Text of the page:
Parental Control

Roger and I were on a walk with Rayah this evening when we came upon a father kneeled down with his child. At first it appeared as though the child was hurt, and he was consoling her. As we came closer, we heard her crying and pleading with him – whatever it was, she made sure he knew she wasn’t going to do it again. Then he started yelling at her. Screaming. SCREAMING.

My neck coiled and my eyebrows shot up. As we were (slowly) walking past, I turned around to look at them. He had his daughter — she was maybe three years old — pinned to the ground, in a sort of headlock, while he hovered over her and screamed at her about cars driving down the road. (This was on a walking path in our neighborhood park, bordered on one side by a residential street and on the other side by a creek.) The child’s mother stood there, cross-armed, observing. The little girl’s face was red and marked with tears. And this father – this father was so oblivious to anything around him, and screaming at her so forcefully, that it seemed abusive to me. He was frightening. The situation was so disturbing that *I* started crying. You guys! I started crying.

Now, full disclosure: I didn’t understand the context of the discipline. Had she gotten too near the street (about six feet away) when a car was driving by? Had she been disobedient the first couple times her father asked her to move away from the street? I don’t know. But I do know that this man was scary. And angry. He was belittling and intimidating his daughter. I have no patience for that. I wanted to rescue that little girl!

Roger and I quietly discussed whether we should do anything. We stopped and (covertly) watched, waiting to see if he would harm his daughter. We wondered at what point it would be appropriate to step in. In the end, we only watched them. I dried my eyes. The father eventually stopped, they marched past us on their way home, the little girl clinging to her mother’s side, as far from her father as she could get. I turned to Roger and said, “I never want to treat our children like that.” He had her pinned to the ground in a headlock. She was THREE.

And now I can’t get that scene out of my mind – the dad hunkered down, trumpeting his temper; the mom passively standing by; the little girl, back arched, bawling, twisting her wet face from her father’s.

I get that every parent has different discipline styles. I understand that I don’t know the full story. But I also know that something isn’t sitting right in my heart, and even though that family is long-gone, I’m curious: At what point do you step in? Or do you? How do you know when? And what should that look like?


  1. I am crying reading this. That is terrible and a tough one. I would like to hear others responses too. It just breaks my heart. I know it will probably be on your mind for a while, but it most likely would have turned ugly had you done anything…but at the same time, I know you wanted too.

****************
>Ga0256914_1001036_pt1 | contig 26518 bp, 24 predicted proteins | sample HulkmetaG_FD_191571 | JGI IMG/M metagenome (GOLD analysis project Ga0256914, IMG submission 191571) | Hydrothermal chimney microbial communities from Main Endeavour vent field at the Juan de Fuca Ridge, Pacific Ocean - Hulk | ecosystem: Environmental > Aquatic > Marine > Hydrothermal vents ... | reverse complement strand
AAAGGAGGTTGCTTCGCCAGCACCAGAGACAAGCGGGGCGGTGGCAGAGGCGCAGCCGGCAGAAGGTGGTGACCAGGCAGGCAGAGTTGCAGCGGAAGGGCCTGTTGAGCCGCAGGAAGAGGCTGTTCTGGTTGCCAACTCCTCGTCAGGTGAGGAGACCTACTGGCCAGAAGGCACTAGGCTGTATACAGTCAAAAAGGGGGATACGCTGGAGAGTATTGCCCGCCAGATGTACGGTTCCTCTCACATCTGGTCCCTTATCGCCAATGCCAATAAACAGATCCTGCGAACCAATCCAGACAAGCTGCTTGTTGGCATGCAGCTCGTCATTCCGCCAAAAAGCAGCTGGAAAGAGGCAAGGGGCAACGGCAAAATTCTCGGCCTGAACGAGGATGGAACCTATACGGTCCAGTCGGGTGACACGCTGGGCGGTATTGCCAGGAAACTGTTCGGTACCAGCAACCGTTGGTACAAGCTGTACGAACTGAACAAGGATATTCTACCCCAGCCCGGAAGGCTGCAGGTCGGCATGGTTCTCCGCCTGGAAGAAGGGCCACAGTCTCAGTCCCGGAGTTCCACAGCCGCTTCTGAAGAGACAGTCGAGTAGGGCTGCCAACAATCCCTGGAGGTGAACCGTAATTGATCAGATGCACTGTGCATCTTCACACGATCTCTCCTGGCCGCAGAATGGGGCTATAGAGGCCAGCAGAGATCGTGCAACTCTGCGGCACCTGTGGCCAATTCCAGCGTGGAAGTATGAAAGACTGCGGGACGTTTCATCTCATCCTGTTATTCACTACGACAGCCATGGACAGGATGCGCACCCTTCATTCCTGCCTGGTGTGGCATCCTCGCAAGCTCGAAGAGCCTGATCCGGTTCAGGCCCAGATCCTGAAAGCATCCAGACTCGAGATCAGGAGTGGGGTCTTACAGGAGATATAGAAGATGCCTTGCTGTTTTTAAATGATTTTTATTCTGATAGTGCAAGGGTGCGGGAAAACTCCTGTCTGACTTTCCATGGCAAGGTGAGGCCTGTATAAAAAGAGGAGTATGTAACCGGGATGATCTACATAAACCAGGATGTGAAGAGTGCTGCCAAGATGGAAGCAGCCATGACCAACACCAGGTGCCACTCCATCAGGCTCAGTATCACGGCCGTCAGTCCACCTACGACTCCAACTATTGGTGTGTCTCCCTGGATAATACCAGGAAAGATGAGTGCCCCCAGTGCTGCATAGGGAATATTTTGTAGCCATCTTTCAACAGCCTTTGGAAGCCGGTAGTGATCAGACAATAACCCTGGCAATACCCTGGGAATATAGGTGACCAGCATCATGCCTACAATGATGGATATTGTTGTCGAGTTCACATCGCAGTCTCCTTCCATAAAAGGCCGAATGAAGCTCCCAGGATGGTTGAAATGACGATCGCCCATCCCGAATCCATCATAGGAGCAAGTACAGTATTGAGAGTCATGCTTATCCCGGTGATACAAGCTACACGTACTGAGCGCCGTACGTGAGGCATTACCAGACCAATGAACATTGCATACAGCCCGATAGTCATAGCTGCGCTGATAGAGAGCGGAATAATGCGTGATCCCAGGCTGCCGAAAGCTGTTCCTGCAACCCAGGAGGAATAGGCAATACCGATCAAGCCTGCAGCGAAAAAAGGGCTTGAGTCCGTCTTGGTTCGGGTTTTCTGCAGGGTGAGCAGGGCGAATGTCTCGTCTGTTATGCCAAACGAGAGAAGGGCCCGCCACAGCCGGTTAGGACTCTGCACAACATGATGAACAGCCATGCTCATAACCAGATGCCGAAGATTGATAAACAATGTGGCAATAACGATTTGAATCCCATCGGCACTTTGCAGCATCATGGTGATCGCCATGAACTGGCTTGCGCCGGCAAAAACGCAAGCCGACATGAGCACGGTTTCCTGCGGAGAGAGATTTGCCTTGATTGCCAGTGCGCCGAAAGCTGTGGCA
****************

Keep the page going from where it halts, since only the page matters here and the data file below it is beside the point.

2. Yeah, we live in such a lawsuit-happy society that it’s hard to figure out where the line is drawn in the sand, when you’re intervening in a dangerous situation, or crossing the line into something that’s not your business. Personally I try to think of it in terms of: If someone were watching ME and saying, “Isn’t that lady going to step in? Isn’t she going to help them?” then I do something. I also try to think about if I would want help (and – this is really important – in what way I would want help). I would never want someone to scold me or belittle me, but rather just give me an objective check to make sure I’m having a sane moment and making good judgment calls. Because even the nicest, most responsible parents DO have those moments. Not that I’m saying I do…. lol.

  3. Some tips from the PA Family Resources Website on Diffusing Volatile Situations involving children:

    If you see a child being mistreated in a public place

    * Try to engage the parent in a non-critical and supportive way. Ask if you can help. The goal is to interrupt the intense conflict between the parent and child by adding a third person — you.
    * Stay calm and respectful. Ask the parent’s permission before trying to engage the child. “Can I help you by playing with your child for a moment?” “How about if I watch your child for a second while you take care of…” Tell the parent about how your own child may have acted the same way once — show you understand how frustrating it can be, sometimes, to be a parent.
    * If the parent gets angry at you and tells you not to interfere, don’t take it personally. You can help the situation best by staying calm.
    * For more suggestions on things you can do to help diffuse a volatile situation, please visit the or Be The Difference Campaign websites.

    I think these are good ideas/tips.

  4. la_Zacatecana says:

    Great tips, screweduptexan! To the original poster, I found myself in a similar situation as you recently, and I ended up behaving in the same way that you did. A mother was cursing and threatening her toddler daughter (threatening with physical violence, but not apparently on the verge). It is such a tricky situation, and I still don’t know whether I should have said something. With the tips posted above, I feel more capable of handling similar situations in the future.

  5. Thanks a lot! And i use Actymac DutyWatch. I like it because it’s easy-to-use and functional program (

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